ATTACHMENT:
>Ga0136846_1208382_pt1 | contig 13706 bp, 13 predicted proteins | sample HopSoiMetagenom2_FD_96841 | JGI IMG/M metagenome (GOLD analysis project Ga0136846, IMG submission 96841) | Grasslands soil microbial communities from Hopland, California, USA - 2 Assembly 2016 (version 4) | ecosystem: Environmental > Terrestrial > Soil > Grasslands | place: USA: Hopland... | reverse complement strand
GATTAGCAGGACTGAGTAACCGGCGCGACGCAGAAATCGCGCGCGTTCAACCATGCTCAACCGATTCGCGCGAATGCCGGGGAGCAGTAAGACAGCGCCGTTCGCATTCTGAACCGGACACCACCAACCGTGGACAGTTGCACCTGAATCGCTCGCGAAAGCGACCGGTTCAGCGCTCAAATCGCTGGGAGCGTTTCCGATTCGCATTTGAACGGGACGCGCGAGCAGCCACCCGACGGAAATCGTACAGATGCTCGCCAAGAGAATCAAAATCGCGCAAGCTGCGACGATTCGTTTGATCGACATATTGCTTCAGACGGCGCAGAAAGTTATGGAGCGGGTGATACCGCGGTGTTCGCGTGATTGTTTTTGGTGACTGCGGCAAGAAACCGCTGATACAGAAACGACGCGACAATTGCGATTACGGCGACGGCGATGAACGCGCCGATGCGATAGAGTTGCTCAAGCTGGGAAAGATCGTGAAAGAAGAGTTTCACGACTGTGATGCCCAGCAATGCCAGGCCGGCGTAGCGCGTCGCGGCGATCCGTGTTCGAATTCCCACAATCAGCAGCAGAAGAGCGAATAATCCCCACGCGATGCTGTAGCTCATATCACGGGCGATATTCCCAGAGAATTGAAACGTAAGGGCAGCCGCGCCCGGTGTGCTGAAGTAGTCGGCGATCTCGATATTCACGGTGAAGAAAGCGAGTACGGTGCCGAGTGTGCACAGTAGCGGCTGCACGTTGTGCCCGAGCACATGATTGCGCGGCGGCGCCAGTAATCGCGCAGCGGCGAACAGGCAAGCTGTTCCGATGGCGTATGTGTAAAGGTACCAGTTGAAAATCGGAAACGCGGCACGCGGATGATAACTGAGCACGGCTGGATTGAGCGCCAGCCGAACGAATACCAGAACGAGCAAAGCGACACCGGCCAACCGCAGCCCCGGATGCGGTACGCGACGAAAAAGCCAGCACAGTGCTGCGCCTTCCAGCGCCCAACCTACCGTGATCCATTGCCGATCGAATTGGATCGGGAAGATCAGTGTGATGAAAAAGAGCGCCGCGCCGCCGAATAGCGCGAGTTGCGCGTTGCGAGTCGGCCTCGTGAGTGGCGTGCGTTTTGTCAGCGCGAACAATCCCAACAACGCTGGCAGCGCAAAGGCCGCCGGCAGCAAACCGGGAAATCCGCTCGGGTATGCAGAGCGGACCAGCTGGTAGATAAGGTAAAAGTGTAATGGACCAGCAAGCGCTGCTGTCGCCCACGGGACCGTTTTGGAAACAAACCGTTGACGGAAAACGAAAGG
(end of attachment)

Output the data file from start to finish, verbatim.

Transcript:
>Ga0136846_1208382_pt1 | contig 13706 bp, 13 predicted proteins | sample HopSoiMetagenom2_FD_96841 | JGI IMG/M metagenome (GOLD analysis project Ga0136846, IMG submission 96841) | Grasslands soil microbial communities from Hopland, California, USA - 2 Assembly 2016 (version 4) | ecosystem: Environmental > Terrestrial > Soil > Grasslands | place: USA: Hopland... | reverse complement strand
GATTAGCAGGACTGAGTAACCGGCGCGACGCAGAAATCGCGCGCGTTCAACCATGCTCAACCGATTCGCGCGAATGCCGGGGAGCAGTAAGACAGCGCCGTTCGCATTCTGAACCGGACACCACCAACCGTGGACAGTTGCACCTGAATCGCTCGCGAAAGCGACCGGTTCAGCGCTCAAATCGCTGGGAGCGTTTCCGATTCGCATTTGAACGGGACGCGCGAGCAGCCACCCGACGGAAATCGTACAGATGCTCGCCAAGAGAATCAAAATCGCGCAAGCTGCGACGATTCGTTTGATCGACATATTGCTTCAGACGGCGCAGAAAGTTATGGAGCGGGTGATACCGCGGTGTTCGCGTGATTGTTTTTGGTGACTGCGGCAAGAAACCGCTGATACAGAAACGACGCGACAATTGCGATTACGGCGACGGCGATGAACGCGCCGATGCGATAGAGTTGCTCAAGCTGGGAAAGATCGTGAAAGAAGAGTTTCACGACTGTGATGCCCAGCAATGCCAGGCCGGCGTAGCGCGTCGCGGCGATCCGTGTTCGAATTCCCACAATCAGCAGCAGAAGAGCGAATAATCCCCACGCGATGCTGTAGCTCATATCACGGGCGATATTCCCAGAGAATTGAAACGTAAGGGCAGCCGCGCCCGGTGTGCTGAAGTAGTCGGCGATCTCGATATTCACGGTGAAGAAAGCGAGTACGGTGCCGAGTGTGCACAGTAGCGGCTGCACGTTGTGCCCGAGCACATGATTGCGCGGCGGCGCCAGTAATCGCGCAGCGGCGAACAGGCAAGCTGTTCCGATGGCGTATGTGTAAAGGTACCAGTTGAAAATCGGAAACGCGGCACGCGGATGATAACTGAGCACGGCTGGATTGAGCGCCAGCCGAACGAATACCAGAACGAGCAAAGCGACACCGGCCAACCGCAGCCCCGGATGCGGTACGCGACGAAAAAGCCAGCACAGTGCTGCGCCTTCCAGCGCCCAACCTACCGTGATCCATTGCCGATCGAATTGGATCGGGAAGATCAGTGTGATGAAAAAGAGCGCCGCGCCGCCGAATAGCGCGAGTTGCGCGTTGCGAGTCGGCCTCGTGAGTGGCGTGCGTTTTGTCAGCGCGAACAATCCCAACAACGCTGGCAGCGCAAAGGCCGCCGGCAGCAAACCGGGAAATCCGCTCGGGTATGCAGAGCGGACCAGCTGGTAGATAAGGTAAAAGTGTAATGGACCAGCAAGCGCTGCTGTCGCCCACGGGACCGTTTTGGAAACAAACCGTTGACGGAAAACGAAAGG